It can be appreciated that a source of measurement inaccuracies in the system illustrated in FIG. 1 lies with the exact placement and physical dimensions of the detectors 24 and 26. Since detector 24 cannot be placed dead center at the desired measurement point 10, the user must compensate for the actual physical dimensions of the detector in determining the location on target point 10. This is typically accomplished by simply subtracting the distance between the point to be measured (point 10) from dead center of the detector, in the case of FIG. 1, the dimension "d", to thereby produce an apparent measurement of the position of plane 28 at point 30'. In the case of the measurement of target point 12 as shown in FIG. 1, the user would ordinarily try to align the center of detector 26 with point 12 in the X direction such that no such compensation factor need be considered for the measurement of point 12.
Determination of points 10 and 12 in the above described manner will produce a measured distance DM from point 30' to point 34 as shown in FIG. 1. However, the actual distance DA between points 10 and 12 may differ from the measured distance due to an error εd, in determining the particular dimensions of the detector 24 or in its placement proximate to point 10, and an error εr, due to the remote placement of detector 26 relative to point 12. Error εr may arise from either incorrect alignment of detector 26 with point 12 or in the event that the bore in which point 12 is located is not exactly parallel to the Z axis.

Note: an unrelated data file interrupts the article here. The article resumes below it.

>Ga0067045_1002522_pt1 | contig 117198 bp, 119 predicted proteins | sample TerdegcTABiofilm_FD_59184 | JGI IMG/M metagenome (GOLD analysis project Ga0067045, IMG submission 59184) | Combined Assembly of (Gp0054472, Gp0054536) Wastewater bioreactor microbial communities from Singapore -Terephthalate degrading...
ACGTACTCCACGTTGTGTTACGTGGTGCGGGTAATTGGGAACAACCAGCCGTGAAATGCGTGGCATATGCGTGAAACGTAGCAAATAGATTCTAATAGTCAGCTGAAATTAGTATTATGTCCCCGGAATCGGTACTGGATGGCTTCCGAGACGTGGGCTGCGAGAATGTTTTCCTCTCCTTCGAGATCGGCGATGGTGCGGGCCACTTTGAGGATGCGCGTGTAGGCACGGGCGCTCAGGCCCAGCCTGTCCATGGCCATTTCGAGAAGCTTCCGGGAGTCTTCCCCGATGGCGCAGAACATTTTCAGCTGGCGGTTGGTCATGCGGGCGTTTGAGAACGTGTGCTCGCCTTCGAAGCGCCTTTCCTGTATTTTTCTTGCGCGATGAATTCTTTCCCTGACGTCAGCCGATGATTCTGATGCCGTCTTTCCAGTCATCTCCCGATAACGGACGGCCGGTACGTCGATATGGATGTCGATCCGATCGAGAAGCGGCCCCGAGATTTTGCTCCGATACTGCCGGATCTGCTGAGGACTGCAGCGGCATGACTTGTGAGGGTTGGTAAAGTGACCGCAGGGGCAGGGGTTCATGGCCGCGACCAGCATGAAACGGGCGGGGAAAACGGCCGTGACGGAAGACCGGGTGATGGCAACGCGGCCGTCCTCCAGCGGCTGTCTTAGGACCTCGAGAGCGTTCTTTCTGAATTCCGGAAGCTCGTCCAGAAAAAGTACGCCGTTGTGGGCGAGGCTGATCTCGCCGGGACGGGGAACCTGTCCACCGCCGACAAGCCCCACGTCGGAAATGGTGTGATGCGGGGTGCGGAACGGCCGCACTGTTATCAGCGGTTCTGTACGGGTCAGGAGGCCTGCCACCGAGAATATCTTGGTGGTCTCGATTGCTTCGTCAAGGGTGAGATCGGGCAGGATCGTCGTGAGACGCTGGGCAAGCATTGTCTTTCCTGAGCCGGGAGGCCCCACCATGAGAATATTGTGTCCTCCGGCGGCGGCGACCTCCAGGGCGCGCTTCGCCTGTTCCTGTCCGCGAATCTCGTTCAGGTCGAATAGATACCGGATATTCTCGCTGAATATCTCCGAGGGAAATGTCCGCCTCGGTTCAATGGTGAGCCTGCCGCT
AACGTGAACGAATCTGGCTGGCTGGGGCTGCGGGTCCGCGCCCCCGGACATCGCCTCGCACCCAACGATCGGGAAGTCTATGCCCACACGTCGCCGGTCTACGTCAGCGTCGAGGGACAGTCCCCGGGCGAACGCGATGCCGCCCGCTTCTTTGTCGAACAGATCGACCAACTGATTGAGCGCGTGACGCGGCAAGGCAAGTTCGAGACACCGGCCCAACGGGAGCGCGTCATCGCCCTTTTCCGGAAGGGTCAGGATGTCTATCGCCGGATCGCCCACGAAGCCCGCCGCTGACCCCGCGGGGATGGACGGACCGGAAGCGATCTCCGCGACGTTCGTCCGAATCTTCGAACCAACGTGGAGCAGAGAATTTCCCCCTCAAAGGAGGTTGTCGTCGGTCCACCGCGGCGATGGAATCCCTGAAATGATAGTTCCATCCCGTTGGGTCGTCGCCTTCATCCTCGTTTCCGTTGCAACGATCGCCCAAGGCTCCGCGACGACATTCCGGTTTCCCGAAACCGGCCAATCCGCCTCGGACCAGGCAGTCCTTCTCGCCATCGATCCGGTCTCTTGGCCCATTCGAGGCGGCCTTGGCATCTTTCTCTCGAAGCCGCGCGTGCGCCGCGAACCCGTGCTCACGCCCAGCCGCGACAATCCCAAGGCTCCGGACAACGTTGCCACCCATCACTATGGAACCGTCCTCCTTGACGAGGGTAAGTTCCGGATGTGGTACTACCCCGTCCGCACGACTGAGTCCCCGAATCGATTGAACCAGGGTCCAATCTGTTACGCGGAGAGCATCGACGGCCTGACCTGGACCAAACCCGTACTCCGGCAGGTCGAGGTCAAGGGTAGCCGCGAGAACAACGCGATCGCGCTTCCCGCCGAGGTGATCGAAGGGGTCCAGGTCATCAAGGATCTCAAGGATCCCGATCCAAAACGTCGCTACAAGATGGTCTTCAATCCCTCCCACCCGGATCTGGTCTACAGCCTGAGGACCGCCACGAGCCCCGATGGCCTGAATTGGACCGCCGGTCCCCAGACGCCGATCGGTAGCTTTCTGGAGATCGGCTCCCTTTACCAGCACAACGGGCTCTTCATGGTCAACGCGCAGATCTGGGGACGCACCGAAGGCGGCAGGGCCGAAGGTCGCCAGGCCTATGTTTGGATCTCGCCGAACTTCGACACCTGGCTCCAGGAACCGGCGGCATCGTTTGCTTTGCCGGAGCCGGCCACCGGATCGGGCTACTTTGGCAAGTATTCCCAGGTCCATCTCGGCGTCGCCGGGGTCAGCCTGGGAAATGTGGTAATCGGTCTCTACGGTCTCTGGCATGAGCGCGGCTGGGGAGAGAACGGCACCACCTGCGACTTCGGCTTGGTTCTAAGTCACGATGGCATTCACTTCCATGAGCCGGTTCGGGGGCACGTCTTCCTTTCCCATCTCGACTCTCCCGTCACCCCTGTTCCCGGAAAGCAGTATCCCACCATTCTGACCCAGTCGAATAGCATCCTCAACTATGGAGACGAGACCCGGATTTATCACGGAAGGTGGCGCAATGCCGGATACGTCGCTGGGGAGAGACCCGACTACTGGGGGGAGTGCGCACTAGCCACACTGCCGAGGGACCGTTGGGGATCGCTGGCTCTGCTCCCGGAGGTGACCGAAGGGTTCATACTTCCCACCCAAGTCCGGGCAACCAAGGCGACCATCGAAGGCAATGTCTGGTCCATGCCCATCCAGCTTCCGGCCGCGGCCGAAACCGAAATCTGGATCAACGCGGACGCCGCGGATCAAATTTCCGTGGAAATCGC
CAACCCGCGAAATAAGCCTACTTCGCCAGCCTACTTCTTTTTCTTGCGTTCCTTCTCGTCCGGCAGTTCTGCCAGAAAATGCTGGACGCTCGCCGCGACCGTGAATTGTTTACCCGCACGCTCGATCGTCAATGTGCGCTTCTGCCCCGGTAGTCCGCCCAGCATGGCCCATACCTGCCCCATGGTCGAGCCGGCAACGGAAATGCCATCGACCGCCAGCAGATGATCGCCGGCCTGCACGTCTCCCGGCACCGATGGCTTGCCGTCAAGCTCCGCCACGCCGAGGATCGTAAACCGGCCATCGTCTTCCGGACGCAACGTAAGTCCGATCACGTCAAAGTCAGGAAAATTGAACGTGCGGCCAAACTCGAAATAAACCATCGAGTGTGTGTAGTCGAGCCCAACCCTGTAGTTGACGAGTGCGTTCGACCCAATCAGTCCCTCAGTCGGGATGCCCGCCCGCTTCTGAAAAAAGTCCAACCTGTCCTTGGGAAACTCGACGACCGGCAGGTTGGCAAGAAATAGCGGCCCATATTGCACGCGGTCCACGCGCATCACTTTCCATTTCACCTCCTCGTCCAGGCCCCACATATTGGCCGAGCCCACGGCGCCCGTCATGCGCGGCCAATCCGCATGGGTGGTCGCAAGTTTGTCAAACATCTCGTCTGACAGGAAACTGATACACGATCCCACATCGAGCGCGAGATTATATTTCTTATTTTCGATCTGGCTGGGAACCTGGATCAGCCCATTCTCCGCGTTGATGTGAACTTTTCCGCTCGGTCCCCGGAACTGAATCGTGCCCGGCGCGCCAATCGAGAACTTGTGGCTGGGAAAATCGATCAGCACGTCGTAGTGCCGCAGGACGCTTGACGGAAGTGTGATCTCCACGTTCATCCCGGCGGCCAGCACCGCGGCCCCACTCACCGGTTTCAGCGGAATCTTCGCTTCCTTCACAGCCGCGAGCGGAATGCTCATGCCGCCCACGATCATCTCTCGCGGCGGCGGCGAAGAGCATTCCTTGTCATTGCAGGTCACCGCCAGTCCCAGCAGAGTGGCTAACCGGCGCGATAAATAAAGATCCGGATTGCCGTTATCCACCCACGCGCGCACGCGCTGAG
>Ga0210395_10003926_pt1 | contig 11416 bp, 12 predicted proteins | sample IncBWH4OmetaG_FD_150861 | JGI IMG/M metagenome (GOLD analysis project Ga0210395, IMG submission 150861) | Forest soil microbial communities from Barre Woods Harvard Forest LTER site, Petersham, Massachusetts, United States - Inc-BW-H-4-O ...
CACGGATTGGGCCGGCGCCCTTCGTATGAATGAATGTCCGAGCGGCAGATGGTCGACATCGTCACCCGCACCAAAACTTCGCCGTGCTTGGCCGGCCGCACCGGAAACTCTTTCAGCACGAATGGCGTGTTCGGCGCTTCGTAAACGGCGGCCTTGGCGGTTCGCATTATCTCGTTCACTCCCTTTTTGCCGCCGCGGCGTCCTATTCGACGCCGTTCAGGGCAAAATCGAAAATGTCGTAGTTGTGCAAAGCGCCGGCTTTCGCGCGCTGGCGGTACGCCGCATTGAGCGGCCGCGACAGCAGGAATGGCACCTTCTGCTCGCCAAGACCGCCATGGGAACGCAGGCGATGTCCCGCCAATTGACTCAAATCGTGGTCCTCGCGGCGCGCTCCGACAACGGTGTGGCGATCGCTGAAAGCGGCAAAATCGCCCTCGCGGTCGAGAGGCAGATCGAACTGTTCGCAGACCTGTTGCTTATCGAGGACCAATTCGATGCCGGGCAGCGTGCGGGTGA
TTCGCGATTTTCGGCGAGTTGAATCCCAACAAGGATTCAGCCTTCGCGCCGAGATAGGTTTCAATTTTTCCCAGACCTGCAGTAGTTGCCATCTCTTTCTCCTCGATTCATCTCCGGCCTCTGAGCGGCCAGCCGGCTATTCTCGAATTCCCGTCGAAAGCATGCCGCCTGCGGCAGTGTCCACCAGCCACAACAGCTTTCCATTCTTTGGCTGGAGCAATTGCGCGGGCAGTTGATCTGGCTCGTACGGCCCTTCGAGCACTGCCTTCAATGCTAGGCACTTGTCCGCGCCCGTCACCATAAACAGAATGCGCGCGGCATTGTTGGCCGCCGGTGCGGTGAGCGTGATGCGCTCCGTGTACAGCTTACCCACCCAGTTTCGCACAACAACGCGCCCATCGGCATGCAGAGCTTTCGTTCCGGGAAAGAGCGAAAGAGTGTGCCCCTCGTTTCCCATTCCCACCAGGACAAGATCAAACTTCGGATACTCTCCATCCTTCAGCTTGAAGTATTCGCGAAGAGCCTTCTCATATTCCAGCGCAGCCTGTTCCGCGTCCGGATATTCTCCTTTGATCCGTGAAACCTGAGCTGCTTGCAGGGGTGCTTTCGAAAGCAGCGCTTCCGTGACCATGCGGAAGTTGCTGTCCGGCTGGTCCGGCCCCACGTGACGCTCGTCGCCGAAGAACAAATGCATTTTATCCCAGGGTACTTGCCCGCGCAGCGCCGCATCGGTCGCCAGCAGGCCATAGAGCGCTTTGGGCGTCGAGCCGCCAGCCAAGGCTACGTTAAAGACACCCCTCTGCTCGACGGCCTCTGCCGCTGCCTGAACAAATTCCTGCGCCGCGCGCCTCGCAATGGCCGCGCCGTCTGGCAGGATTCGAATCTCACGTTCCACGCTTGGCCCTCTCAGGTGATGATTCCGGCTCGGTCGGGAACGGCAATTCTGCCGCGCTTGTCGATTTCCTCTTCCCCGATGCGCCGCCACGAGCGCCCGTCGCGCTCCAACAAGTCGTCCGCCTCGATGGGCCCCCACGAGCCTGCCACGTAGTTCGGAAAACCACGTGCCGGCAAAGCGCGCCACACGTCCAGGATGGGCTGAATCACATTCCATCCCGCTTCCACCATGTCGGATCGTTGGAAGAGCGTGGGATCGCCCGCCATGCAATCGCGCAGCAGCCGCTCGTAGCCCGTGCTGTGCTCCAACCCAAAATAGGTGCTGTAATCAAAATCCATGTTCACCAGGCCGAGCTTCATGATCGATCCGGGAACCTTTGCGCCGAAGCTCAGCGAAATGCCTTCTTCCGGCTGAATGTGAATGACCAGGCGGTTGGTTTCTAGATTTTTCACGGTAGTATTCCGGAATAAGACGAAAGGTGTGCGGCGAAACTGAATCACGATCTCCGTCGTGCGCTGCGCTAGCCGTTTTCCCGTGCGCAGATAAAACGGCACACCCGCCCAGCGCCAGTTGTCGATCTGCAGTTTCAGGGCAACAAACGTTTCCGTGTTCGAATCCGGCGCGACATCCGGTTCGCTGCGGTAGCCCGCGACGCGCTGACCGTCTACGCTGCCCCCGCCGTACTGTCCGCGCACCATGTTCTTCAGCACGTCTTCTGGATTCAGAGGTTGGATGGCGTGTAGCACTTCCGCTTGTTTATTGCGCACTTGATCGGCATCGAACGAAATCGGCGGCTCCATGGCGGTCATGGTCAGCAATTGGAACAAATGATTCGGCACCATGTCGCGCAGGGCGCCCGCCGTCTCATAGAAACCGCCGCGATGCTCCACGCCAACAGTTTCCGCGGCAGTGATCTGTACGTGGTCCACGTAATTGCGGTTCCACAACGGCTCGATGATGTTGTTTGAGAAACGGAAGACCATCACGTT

The virtual detector probe in accordance with the present invention allows a straightforward detection technique which essentially eliminates such errors by providing a virtual location of a detector at a point remote from the actual location thereof. With reference to FIG. 2, the virtual detector probe 36 includes main body 38 having a window 40 formed therein, full reflecting mirror 42, optical detector 44 and probe 46. In the case of the virtual detector probe shown in FIG. 2, a single mirror 42 is disposed at a 45° angle relative to the axes of the main body 38 and probe 46. However, as will become apparent with reference to the additional embodiments of the invention, a single mirror at a 45° angle relative to the main body and probe portions is not required. The only requirement of the virtual detector probe in accordance with the present invention is that the dimensions RA and RV be substantially identical. RA is the actual distance between any particular point (i.e., point 48) on mirror 42 and the target point (dead center) of detector 44, and Rv is the distance from the same point on the mirror to the end of the probe portion 46.